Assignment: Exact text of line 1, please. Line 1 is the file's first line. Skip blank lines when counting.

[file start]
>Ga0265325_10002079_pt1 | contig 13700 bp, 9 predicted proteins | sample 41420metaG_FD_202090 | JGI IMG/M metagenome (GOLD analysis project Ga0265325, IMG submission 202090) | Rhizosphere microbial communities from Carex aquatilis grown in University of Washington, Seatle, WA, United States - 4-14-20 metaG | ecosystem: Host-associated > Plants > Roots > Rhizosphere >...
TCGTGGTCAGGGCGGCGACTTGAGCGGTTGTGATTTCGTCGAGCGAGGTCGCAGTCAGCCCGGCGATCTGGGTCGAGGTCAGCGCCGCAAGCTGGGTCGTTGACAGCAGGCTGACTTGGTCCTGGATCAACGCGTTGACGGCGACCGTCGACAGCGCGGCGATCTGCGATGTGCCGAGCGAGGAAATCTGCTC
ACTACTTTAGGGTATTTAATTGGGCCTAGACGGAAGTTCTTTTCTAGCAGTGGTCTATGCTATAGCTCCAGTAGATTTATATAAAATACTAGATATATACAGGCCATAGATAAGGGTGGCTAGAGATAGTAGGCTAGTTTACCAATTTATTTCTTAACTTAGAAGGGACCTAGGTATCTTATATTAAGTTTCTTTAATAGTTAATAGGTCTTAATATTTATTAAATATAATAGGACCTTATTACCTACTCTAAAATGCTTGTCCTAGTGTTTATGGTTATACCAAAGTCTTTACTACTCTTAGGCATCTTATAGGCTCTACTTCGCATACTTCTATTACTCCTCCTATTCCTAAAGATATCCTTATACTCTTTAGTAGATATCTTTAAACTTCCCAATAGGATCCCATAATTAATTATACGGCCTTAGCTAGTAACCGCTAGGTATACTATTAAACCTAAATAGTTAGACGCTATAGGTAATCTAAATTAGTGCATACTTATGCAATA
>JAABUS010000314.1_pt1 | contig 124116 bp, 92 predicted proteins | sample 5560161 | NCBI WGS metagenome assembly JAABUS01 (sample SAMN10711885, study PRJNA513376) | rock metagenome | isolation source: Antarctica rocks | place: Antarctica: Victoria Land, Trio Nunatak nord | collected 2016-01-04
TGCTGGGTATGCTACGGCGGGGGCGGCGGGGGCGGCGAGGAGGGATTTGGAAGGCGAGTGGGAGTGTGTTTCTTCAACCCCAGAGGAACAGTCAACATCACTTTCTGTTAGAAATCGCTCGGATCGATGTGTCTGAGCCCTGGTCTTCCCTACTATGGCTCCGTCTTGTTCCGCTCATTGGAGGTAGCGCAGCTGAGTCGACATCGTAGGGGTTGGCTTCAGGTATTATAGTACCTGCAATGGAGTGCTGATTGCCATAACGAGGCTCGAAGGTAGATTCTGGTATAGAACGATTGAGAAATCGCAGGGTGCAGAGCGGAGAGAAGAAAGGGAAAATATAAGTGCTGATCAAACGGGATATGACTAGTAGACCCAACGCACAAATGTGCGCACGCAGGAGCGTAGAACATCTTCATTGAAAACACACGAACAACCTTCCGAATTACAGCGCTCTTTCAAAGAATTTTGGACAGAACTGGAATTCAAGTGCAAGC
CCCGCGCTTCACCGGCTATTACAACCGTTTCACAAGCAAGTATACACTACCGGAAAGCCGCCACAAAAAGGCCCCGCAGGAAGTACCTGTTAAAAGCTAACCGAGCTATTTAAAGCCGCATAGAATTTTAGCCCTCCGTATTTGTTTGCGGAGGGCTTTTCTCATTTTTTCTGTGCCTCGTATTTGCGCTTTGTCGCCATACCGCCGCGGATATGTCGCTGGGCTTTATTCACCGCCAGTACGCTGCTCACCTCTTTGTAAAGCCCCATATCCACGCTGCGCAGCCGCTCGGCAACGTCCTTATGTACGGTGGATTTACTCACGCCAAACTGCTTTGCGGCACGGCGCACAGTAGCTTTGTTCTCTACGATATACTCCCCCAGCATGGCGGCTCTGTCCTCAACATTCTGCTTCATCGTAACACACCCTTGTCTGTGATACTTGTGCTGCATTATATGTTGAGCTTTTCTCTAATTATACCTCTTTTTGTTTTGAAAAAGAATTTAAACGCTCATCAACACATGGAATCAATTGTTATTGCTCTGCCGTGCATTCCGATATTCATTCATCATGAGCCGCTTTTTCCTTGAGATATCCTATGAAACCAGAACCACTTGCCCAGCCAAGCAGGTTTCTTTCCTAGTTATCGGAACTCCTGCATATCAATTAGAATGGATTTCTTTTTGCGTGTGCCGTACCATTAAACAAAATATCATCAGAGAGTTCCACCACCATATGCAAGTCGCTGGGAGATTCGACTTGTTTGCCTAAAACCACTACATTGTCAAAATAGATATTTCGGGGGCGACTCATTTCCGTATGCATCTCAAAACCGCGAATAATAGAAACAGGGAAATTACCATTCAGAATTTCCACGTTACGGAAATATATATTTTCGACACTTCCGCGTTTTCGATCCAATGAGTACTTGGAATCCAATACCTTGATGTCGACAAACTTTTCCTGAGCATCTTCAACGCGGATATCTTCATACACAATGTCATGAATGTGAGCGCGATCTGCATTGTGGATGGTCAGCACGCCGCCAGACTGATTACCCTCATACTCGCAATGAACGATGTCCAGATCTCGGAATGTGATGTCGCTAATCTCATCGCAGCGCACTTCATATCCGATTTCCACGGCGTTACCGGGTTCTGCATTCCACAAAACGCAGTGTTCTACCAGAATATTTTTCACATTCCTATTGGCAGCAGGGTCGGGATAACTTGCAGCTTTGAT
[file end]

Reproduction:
>Ga0265325_10002079_pt1 | contig 13700 bp, 9 predicted proteins | sample 41420metaG_FD_202090 | JGI IMG/M metagenome (GOLD analysis project Ga0265325, IMG submission 202090) | Rhizosphere microbial communities from Carex aquatilis grown in University of Washington, Seatle, WA, United States - 4-14-20 metaG | ecosystem: Host-associated > Plants > Roots > Rhizosphere >...